Wizard Staves and Authority

by Primula with responses

Primula:

This is something that came up as a side-track to the discussion about the inconsistencies of the movie staves that Gandalf bore.... Going back to the books:

What happened to Gandalf's staff during his imprisonment is not mentioned, but in Frodo's dream he still had it with him on the tower-top, a light flashing from it. Would Saruman-the-White (sort of...) normally have had the power or authority to wrest Gandalf's staff from him, even temporarily, by the virtue of being the "Head" of that order, and was it only his being crippled by his compromises that kept it from happening?

So what is the staff? Perhaps it could be likened to taking away a sword or tool; The Rohirrim certainly thought so. He manages to keep it at Edoras, to Grima's dismay, but if the "I'm old and need my walking stick" line hadn't worked, I was always sure he would have come up with something else. I always had the impression that he 'never left home without it.'

Or was it almost symbolically 'grafted to his hand' by authority and position, like a King's crown, or a badge sewn on clothing, in which case he theoretically should have been able to do whatever he needed to even without it physically in his hand, same as a King need not run and slap on his crown every time he has to give an order.

We know later in the tale when Gandalf was the White, and thus more powerful in the acknowledged heirarchy of Maia that it was an act of power and authority on Gandalf's part to remove the staff from Saruman and break it, 'ripping off his badge' so to speak.

If the staff is a symbol of authority and power, wouldn't one of greater authority be able to "demote" his juniors? Or was it only by direct order of the Higher Up that this happened - hence Gandalf acting as Messenger Boy from his recent visit with them rather than by his own authority no matter what his 'color'? This is my thought, though it is possible Gandalf was working on his own initiative.

(As a side-note, this is why I wince so badly at PJ allowing the Witch-King to snap Gandalf's staff - bad form! To me it showed a complete lack of understanding for what the staff symbolized - it included authority, not just plain brute power.)

Response by Doctor Gamgee:

I only have conjecture. I think you have hit the nail square on the head.

I feel that the staff was part and parcel for the wizard. Not so much for 'walking' as let's face it, these folks did quite a lot of sword-fighting, so they had to have some balance -- the need for a Cane is rather absurd when in Moria, surrounded by Orcs, he can wield Glamdring.

I have always thought it was part of the 'Druidic' ritual -- a connection to the Earth -- perhaps even to Valinor. It obviously had some use as a weapon (magically -- beyond the "beat him with a stick" type). My reason for this is that Wormtongue seemed to be angry at the fact that the stick made it in to see the king. If Gandalf could have set fire to him without the staff (as he did the pinecones in Mirkwood when he had it), then leaving it outside would not have insured his safety. The Staff must be some sort of trigger or connection to his power. That was why Gandalf took the staff from Saruman, and why Saruman was only able to do "some small mischief" once he had been deprived of it in the Shire and not just level it with magical fire.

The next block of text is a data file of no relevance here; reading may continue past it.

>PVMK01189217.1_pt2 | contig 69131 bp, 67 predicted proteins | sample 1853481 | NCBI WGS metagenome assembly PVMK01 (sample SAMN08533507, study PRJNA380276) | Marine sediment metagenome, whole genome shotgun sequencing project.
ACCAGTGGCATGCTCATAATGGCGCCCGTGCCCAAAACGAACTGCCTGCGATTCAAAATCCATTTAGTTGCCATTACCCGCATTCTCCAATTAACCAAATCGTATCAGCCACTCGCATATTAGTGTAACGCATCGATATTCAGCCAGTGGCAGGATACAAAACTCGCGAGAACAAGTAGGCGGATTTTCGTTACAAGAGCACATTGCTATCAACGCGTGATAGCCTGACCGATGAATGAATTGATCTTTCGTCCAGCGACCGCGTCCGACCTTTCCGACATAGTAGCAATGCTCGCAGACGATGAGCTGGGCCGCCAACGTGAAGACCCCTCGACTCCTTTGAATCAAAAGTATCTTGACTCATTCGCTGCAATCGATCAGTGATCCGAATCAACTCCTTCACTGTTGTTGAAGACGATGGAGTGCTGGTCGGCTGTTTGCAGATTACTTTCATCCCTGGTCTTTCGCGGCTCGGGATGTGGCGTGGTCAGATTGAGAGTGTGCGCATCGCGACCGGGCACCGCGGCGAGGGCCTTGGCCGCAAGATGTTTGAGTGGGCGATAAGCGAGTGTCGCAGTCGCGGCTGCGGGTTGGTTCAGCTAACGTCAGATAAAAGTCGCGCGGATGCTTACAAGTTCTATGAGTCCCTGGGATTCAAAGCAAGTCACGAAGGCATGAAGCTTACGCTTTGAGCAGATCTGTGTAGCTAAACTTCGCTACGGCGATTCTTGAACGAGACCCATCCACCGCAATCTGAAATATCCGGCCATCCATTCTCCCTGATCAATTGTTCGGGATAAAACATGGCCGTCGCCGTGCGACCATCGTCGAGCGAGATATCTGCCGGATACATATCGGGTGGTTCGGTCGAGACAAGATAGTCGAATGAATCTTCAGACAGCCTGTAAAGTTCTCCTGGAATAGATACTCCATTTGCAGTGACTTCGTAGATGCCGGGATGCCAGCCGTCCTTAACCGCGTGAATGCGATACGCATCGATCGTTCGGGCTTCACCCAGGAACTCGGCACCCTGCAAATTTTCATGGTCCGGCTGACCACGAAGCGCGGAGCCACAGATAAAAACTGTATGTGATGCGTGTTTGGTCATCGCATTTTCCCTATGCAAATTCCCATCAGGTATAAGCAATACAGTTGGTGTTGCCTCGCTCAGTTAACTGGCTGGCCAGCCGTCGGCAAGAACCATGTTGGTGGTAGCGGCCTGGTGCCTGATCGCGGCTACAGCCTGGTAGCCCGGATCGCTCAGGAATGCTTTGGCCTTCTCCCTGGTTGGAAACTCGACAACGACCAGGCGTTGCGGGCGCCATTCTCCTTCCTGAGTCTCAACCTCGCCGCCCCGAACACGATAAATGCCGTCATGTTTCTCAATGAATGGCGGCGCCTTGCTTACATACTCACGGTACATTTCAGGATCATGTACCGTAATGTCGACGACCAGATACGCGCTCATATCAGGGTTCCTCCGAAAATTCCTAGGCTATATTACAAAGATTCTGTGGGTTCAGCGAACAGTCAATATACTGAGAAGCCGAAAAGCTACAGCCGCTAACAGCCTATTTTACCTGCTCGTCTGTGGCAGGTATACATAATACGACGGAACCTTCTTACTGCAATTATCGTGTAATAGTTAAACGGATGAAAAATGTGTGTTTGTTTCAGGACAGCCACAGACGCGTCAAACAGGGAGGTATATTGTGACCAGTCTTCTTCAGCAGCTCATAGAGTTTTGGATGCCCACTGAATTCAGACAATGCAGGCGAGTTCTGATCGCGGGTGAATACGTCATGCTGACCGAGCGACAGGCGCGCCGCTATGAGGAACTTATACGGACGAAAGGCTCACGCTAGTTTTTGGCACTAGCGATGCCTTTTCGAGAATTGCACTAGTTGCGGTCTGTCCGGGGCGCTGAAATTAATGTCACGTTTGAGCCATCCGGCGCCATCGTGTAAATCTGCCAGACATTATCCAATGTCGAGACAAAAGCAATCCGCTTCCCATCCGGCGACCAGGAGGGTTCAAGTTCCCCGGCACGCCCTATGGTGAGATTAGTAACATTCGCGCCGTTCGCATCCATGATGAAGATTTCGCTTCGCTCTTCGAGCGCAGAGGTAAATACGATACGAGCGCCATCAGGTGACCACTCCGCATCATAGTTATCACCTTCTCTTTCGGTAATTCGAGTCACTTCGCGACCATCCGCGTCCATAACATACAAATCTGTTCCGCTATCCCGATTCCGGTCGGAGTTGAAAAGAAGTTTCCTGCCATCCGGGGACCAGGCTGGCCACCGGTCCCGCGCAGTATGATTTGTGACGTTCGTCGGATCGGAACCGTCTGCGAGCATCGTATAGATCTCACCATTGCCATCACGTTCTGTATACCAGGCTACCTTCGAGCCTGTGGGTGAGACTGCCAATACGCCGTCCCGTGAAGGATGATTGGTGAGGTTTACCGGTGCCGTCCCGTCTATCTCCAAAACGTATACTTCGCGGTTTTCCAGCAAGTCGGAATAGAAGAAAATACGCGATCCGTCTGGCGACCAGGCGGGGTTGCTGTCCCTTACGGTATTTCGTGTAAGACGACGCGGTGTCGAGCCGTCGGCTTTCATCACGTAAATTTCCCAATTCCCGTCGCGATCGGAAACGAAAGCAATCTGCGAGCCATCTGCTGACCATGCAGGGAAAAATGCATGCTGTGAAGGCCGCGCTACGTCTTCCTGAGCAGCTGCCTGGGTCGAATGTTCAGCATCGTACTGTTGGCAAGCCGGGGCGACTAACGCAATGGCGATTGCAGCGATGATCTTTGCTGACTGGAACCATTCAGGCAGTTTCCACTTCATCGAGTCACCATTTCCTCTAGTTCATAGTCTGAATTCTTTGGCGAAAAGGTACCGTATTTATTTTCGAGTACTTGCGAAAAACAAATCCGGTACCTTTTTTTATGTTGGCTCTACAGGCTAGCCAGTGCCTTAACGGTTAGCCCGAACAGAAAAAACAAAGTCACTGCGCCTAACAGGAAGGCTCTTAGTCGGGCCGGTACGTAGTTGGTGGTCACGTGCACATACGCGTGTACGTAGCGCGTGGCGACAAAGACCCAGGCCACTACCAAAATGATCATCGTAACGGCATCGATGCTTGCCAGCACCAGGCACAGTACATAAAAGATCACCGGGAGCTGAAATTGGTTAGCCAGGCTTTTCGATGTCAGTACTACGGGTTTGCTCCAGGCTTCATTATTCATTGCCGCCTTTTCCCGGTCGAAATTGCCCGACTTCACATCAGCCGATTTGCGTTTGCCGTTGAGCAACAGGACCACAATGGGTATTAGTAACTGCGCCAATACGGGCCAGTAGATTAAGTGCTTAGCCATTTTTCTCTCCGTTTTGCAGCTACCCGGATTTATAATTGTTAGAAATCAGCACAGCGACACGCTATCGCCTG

And I agree -- PJ was WRONG to break the staff. Shameful, really.

Response from Ashlyn:

I've always thought that the staff worked as a focus, that it was used to concentrate power. That each wizard would be powerful without his staff, but with it he would be able to perform much greater feats.

When Gandalf broke Saruman's staff and cast him from the order and from the Council, I feel that he was working on orders from the Valar. I don't think Gandalf could have cast Saruman from the order (of Istari) or have broken his staff without the authority of those who sent them to Middle-Earth. The breaking of Saruman's staff removed his power focus and being removed from the order would remove (I think) more power, leaving just what was native to him as a Maia. To cast him from the Council would only have meant that the majority of those in the White Council (especially Elrond and Galadriel) were in concurrence with the removal.

And I agree that PJ really goofed when he had the Witch-King break Gandalf's staff. Another thing I wince at is the appearance of his staff after he becomes 'the White'! According to the book it is a 'rough staff' (see The White Rider) made of ash wood (see The King of the Golden Hall), not the fancy white thing PJ has him carrying. Grrr!!

Response from Ladyhawk:

PJ probably didn't realize the significance of an ASH staff. Ash has special significance in lore.

Response from Eärrámë
Don't forget the added significance of the wood, at least in the movie context; Gandalf needed to kick some serious ash with his staff.  ;-)